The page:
Marina Yuszczuk, Tamara Tenenbaum, and Emilia Erbetta have launched a new press, Rosa Iceberg, and recently released it’s first two titles—Marina Yuszczuk’s Los arreglos and Cecilia Fanti’s La chica del milagro—at Casa Brandon in the Villa Crespo neighborhood. Paula Trama, a local singer-songwriter, performed at the launch celebration. Rosa Iceberg is currently one of the only presses in the nation with an all-female editorial board.
Casa Brandon also recently hosted Susy Shock, the self-identified “artista trans sudaca,” or South American trans artist (also singer, writer, and teacher), who performed along with Caro Bonillo, Sol Penelas, and Horacio Vazquez. Susy Shock regularly hosts the series, which takes place the first Friday of every month, and features a variety of trans-sexual artists whose performances are envisioned both individually and collectively. (Casa Brandon is a cultural center dedicated to promoting LGBTQ artists and events.)
Rosario, the largest city in the province of Santa Fe, recently hosted its inaugural editorial fair, which hosted local presses Ivan Rosado, Danke Editions, Neutrinos, and many others. Readers included Maja Morosano, Alejandra Benz, Marianela Luna, Cristian Molina, and Santiago Venturni.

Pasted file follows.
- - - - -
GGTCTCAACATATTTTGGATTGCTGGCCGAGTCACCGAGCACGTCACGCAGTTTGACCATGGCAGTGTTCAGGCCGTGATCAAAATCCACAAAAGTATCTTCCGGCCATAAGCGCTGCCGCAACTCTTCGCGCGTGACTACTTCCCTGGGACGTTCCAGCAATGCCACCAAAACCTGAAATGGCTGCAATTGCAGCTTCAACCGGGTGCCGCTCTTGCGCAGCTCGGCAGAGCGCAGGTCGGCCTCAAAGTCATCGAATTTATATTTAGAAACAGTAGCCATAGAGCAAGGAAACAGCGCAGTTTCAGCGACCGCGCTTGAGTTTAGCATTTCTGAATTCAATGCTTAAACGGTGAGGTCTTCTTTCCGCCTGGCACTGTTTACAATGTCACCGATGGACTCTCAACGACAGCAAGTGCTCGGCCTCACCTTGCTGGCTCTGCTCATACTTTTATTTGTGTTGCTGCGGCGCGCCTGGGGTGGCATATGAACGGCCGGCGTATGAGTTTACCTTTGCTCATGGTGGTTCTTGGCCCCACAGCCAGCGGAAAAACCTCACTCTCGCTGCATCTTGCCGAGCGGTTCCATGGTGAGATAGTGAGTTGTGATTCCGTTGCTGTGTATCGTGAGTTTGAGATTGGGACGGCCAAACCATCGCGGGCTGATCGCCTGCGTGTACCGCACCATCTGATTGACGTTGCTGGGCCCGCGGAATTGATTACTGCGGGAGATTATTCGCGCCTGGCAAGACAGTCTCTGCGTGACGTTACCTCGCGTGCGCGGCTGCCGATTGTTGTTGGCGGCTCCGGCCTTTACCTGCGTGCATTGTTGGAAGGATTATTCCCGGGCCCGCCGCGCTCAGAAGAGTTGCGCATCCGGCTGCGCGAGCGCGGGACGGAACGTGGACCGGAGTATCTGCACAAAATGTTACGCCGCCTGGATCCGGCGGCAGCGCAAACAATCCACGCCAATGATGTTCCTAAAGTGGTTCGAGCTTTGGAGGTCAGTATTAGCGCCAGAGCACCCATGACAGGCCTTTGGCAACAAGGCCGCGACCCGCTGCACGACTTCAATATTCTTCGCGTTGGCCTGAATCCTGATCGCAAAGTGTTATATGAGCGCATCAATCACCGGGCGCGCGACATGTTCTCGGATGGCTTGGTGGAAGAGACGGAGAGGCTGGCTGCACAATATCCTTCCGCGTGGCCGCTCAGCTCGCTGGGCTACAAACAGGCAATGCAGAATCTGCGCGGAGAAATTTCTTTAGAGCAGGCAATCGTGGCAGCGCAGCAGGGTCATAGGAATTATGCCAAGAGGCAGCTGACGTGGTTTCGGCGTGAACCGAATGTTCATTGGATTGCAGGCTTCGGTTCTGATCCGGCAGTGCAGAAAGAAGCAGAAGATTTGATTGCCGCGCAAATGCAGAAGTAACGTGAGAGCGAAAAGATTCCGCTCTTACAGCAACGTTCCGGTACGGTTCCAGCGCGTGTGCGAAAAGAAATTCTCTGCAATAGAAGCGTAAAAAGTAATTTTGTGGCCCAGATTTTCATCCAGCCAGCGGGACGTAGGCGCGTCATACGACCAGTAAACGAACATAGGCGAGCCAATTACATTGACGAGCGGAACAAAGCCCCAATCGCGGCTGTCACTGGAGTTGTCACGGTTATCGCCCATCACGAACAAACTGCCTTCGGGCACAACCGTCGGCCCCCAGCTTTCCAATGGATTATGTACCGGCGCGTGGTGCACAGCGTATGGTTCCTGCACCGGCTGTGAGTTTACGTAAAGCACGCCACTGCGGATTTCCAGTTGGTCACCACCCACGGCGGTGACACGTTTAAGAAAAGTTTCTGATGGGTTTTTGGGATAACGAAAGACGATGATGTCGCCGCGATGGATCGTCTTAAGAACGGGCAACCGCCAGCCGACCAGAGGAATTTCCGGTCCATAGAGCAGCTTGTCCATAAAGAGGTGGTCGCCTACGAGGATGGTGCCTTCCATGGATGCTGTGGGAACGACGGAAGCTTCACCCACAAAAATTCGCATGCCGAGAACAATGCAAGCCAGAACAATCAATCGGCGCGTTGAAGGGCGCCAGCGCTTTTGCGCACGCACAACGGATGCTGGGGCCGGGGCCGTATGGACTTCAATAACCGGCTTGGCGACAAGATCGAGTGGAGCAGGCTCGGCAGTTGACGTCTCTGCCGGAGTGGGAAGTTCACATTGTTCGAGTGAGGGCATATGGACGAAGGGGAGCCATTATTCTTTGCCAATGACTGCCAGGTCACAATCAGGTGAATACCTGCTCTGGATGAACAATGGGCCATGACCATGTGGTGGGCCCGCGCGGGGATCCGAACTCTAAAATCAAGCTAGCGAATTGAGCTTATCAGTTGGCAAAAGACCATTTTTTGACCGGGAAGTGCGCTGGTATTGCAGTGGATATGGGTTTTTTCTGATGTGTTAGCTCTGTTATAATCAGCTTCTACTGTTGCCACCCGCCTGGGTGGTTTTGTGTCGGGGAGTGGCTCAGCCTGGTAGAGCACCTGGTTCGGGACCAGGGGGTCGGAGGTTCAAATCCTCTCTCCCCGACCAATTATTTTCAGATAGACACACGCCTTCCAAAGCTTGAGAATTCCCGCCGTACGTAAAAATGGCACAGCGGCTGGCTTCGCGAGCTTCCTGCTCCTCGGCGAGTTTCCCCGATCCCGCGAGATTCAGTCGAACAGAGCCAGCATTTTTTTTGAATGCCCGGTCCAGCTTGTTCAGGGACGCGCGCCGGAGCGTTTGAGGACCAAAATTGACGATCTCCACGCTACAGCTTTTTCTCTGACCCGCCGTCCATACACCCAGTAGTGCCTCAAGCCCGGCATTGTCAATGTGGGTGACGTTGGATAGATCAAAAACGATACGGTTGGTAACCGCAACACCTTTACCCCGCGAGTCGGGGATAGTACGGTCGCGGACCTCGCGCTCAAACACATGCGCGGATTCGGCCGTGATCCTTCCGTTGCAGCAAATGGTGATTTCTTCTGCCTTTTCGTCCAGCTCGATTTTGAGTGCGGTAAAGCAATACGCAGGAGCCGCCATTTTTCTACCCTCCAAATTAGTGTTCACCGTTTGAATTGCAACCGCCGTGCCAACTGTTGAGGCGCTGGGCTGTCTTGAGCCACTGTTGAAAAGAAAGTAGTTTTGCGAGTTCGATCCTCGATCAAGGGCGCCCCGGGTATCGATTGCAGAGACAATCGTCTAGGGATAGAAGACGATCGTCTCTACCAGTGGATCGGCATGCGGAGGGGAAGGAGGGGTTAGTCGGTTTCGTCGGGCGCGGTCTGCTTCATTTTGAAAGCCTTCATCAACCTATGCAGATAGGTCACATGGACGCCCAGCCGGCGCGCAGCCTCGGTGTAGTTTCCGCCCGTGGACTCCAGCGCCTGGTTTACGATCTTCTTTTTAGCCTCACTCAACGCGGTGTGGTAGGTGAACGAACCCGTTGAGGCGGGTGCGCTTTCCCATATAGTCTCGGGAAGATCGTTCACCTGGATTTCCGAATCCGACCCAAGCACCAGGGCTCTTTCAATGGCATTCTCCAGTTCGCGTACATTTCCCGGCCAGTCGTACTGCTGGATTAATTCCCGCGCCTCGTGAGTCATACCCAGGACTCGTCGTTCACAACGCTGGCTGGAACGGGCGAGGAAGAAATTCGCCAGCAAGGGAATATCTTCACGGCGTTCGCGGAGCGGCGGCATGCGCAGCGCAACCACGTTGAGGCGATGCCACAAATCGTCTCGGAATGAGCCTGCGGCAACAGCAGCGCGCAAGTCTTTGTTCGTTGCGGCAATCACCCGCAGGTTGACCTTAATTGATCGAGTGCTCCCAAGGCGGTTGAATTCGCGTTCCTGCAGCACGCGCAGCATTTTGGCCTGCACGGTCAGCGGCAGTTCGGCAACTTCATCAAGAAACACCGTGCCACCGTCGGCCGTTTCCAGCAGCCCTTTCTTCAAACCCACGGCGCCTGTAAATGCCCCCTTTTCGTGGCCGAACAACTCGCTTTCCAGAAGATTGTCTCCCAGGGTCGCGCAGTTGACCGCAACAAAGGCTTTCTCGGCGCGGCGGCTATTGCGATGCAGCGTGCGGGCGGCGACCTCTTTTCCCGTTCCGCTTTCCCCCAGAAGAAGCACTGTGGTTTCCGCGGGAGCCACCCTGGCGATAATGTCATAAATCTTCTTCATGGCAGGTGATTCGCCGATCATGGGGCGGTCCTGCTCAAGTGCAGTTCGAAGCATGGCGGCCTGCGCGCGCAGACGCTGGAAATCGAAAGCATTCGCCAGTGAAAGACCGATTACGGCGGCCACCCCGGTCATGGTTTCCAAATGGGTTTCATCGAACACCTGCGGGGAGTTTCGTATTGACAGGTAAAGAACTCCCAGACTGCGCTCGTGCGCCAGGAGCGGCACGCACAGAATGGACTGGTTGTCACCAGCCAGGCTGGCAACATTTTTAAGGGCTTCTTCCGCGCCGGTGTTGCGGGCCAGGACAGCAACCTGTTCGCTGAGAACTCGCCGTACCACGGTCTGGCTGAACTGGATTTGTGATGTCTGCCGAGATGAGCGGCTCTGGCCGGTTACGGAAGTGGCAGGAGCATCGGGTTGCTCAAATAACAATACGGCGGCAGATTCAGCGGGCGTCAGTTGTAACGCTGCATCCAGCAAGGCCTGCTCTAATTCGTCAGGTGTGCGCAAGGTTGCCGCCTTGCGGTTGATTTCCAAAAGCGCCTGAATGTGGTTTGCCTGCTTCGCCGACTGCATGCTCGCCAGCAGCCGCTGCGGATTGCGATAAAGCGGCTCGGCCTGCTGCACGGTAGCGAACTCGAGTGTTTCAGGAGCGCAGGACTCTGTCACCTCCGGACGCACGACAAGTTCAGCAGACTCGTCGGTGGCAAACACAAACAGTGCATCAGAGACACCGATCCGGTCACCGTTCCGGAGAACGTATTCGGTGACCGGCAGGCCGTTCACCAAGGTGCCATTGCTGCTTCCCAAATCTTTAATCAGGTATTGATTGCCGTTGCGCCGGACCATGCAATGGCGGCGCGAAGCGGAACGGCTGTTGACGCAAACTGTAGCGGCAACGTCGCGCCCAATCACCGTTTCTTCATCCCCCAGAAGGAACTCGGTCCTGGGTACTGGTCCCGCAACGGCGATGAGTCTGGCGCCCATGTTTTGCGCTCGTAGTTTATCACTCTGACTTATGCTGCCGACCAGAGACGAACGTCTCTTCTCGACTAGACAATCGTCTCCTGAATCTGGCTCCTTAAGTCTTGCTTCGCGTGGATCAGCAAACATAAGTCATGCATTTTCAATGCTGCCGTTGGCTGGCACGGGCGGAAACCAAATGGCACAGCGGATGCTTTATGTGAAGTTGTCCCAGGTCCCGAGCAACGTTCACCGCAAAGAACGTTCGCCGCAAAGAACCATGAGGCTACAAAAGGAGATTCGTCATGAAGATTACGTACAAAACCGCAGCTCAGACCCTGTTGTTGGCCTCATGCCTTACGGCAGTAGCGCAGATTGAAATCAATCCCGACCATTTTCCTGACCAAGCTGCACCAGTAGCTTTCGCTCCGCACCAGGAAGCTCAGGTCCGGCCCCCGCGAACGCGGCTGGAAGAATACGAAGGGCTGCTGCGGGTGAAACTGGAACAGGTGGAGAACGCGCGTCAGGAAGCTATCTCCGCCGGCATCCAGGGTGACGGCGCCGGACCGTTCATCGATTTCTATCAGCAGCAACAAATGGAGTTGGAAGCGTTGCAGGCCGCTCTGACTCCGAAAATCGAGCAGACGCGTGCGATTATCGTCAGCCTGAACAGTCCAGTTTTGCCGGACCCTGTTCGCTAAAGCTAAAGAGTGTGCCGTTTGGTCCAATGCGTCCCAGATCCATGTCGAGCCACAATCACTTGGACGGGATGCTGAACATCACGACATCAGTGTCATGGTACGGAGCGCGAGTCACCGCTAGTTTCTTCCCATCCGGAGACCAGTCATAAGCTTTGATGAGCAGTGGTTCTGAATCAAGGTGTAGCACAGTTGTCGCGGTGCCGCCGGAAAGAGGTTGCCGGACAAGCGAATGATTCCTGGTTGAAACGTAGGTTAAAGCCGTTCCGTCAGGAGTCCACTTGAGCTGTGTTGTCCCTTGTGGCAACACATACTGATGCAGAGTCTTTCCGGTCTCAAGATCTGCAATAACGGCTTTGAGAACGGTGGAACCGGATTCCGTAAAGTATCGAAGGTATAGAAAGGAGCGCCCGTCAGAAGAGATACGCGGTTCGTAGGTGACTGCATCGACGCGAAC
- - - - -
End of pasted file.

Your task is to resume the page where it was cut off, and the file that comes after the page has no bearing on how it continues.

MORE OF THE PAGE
And Blog Editor Madeline Jones has updates from the Canadian literary scene:
The 19th Blue Metropolis International Literary Festival, which will take place at the end of April, has announced an impressive lineup that speaks to its identity as a multilingual, multicultural event. The Grand Prix will be awarded to Indian writer Anita Desai, who writers in English, and other author guests include Imbolo Mbue, David Treuer, Francisco Goldman, and Barbara Gowdy.
Canadian writer Scaachi Koul’s first collection of essays came out this month (out in May in the US) to much fanfare. As a senior writer at Buzzfeed, Koul has become known for her acerbic essays on dark and serious topics and says of her style, “If I were a stronger person or a better person I would know how to deal with serious things without being a dick about it. But my only method is to be kind of an a- hole. This is my best attempt trying to make sense of a lot of it.” Koul was harassed last month on Twitter for attempting to recruit writers who were, “not white and not male.”
Journalist, essayist, and novelist Richard Wagamese, known for writing about returning to his Ojibwe culture after his parents abandoned him and his siblings when he was a toddler, died on March 10. Though Wagamese is not widely read outside of Canada, his life story is fairly incredible, and his name is honored among his fellow writers, including Louise Erdrich.
Read More Dispatches from Around the World: